call to arms
Mayor Bill de Blasio, in a rare display of anger, today railed against Albany lawmakers, slamming Senate co-leader Dean Skelos for refusing to bring to vote the mayor’s signature plan to tax the rich to fund universal pre-k and sounding a call to clergy leaders to mobilize on its behalf.
“The gauntlet’s been thrown in Albany. We will respond,” the mayor told religious leaders and elected officials gathered at the Bethany Baptist Church in Brooklyn, at a breakfast organized by the Rev. Al Sharpton to support the universal pre-K funding plan.
In his first cable TV appearance since becoming mayor, Bill de Blasio paid a visit to Rev. Al Sharpton’s MSNBC show, where the two chatted about the end of the city’s appeal against a prominent stop-and-frisk ruling, Hillary Clinton’s potential presidential campaign and a top Sharpton aide’s role in the de Blasio administration.
Unsurprisingly, the two behaved like old friends. Mr. de Blasio thanked Mr. Sharpton for leading an anti stop-and-frisk rally, while Mr. Sharpton hailed the new mayor as a rare politician who could keep his word.
Gov. Andrew Cuomo gave an unusually animated speech in front of Rev. Al Sharpton’s National Action Network this morning, at one point borrowing a phrase from the once controversial civil rights leader.
“The reverend used a new term … ‘agitation freaks.’ I love that one, I love that. Albany has a lot of agitation freaks,” the governor told the audience at the House of Justice in Harlem, using the term Mr. Sharpton had coined to describe people who are angry all the time just for the sake of being angry.
Newly-elected City Council Speaker Melissa Mark-Viverito and the Rev. Al Sharpton went after the media this morning, accusing the city’s news outlets of being out-of-touch with voters.
In her first major appearance since Wednesday’s vote crowning her the second-most-powerful elected official in the city, the progressive firebrand told Mr. Sharpton’s National Action Network in Harlem that this year’s election victories signaled a sea change in New York that the mainstream media resisted.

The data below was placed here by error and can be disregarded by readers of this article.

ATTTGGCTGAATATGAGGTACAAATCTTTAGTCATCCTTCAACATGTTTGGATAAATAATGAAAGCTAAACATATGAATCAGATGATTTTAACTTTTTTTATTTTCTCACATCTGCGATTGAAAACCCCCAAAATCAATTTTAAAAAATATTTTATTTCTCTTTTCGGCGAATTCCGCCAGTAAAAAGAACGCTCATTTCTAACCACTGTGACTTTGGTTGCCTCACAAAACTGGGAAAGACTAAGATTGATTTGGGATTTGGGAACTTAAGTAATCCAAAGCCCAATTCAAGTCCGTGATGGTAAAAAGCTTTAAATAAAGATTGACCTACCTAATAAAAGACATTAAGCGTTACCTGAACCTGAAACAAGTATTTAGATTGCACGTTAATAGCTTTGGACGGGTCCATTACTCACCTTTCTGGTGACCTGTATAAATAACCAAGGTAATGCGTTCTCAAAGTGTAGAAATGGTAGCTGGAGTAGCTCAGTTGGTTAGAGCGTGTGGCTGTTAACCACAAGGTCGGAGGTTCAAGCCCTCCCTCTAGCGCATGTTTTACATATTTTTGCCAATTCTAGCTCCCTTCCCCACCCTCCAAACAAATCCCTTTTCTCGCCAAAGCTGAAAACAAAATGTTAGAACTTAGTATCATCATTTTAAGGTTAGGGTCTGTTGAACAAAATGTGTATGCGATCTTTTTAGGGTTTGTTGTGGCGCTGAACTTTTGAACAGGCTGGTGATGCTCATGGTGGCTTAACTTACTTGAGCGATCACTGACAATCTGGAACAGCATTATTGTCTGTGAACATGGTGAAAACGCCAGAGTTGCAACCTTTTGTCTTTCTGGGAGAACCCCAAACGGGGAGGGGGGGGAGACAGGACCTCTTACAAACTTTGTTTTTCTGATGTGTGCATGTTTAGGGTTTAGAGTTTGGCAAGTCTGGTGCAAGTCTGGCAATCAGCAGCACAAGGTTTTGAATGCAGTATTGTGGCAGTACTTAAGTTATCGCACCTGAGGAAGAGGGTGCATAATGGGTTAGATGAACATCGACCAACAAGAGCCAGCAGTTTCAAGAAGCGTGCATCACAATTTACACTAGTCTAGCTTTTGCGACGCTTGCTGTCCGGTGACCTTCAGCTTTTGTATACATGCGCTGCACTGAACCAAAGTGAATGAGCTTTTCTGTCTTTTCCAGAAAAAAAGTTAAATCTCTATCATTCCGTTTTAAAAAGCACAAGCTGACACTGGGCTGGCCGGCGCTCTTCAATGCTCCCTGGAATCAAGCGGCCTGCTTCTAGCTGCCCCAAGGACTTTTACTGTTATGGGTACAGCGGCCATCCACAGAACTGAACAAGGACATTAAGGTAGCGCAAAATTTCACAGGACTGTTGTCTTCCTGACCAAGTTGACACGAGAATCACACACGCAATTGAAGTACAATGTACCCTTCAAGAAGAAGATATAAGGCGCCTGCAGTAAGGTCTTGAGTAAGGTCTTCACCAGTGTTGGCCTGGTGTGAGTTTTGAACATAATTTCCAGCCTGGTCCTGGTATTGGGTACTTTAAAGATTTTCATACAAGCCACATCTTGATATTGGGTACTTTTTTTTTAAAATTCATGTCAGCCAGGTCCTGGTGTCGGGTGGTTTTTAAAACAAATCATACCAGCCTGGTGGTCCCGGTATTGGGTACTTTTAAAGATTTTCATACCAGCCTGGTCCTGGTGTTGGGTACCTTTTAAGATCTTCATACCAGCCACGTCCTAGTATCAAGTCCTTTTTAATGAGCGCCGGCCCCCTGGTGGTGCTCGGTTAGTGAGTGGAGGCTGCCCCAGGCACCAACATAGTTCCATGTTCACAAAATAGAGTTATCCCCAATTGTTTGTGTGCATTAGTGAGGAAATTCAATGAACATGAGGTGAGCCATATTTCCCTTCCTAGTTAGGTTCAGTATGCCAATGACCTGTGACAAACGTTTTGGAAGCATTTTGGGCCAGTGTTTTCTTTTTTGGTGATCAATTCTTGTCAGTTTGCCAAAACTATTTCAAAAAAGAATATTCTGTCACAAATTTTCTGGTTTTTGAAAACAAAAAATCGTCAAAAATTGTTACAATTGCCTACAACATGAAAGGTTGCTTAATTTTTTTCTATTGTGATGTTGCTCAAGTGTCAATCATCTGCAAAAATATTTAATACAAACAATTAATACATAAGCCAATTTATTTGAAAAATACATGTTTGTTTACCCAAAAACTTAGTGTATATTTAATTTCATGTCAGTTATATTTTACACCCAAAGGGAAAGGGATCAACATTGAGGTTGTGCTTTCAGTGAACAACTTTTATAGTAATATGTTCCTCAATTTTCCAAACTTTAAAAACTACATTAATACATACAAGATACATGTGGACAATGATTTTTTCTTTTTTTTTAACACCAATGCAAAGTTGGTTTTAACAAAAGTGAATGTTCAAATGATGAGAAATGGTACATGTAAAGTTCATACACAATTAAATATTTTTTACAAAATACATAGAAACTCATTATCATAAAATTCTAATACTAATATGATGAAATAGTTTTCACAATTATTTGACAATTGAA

Walk this way
Al Sharpton, who clashed endlessly with the Giuliani administration, doesn’t sound thrilled with Mayor-elect Bill de Blasio’s decision to re-appoint Mr. Giuliani’s police commissioner as the city’s top cop.
In a statement released this morning just as news of Bill Bratton’s appointment was trickling out, Mr. Sharpton, who has had a warm relationship with Mr. de Blasio, offered a mixed assessment of Mr. Bratton’s record, which includes stints as chief of both the Boston and Los Angeles police departments.
The Tall Man Cometh
Emboldened by Democrat Bill de Blasio’s decisive win in the mayor’s race, the state’s Black, Puerto Rican, Hispanic and Asian Legislative Caucus today rolled out a new agenda and pushed Albany to “walk the walk” in passing progressive legislation.
Joined by Rev. Al Sharpton, the lawmakers pressed their case to nearly 250 elected officials, union members, and community activists seated in the auditorium of Baruch College.
Walk this way
After a full week without public events, Bill de Blasio emerged Saturday morning at Rev. Al Sharpton’s weekly National Action Network rally in Harlem, where the new mayor-elect rallied cheering supporters with a promise of “aggressive” progressive change.
Mayoral front-runner Bill de Blasio today backtracked on his claim that he is a “fiscal conservative,” saying that he should have dubbed himself “fiscally responsible” instead.
During a speech yesterday in front of the Association for a Better New York, the Democrat—who has run the race as a liberal progressive, vowing to raise taxes on the rich and address growing income inequality—claimed that he is, in fact, a “progressive activist fiscal conservative, but … still a fiscal conservative.”
The mayoral candidates made their final pilgrimage to Rev. Al Sharpton’s House of Justice this morning, making their case to Harlem voters as they scramble for support in the campaign’s final stretch.
All of the Gracie Mansion hopefuls have been aggressively courting black support, crisscrossing black neighborhoods and vying for the endorsements of prominent black leaders. But one of the biggest prizes–Mr. Sharpton himself–has chosen to stay mum–a decision that has been seen as a particular blow to Bill Thompson, the only black candidate in the race.
The overtones were impossible to ignore this morning as Mr. Sharpton took pains to stress that he wasn’t playing favorites and tried to convince those in the audience that there was no bad blood between him and the five candidates present: Bill de Blasio, Christine Quinn, John Liu, Anthony Weiner and Mr. Thompson.
Critics of the NYPD’s controversial stop-and-frisk practice, including many of the candidates vying to succeed Mayor Michael Bloomberg, applauded a judge’s ruling this morning declaring the city’s current use of the tactic unconstitutional.
In a round of strongly worded statements, the Democratic hopefuls repeatedly said the ruling reaffirmed what they already knew: police had overstepped their boundaries by stopping hundreds of thousands of young men, overwhelmingly young black and Latino, on insufficient grounds.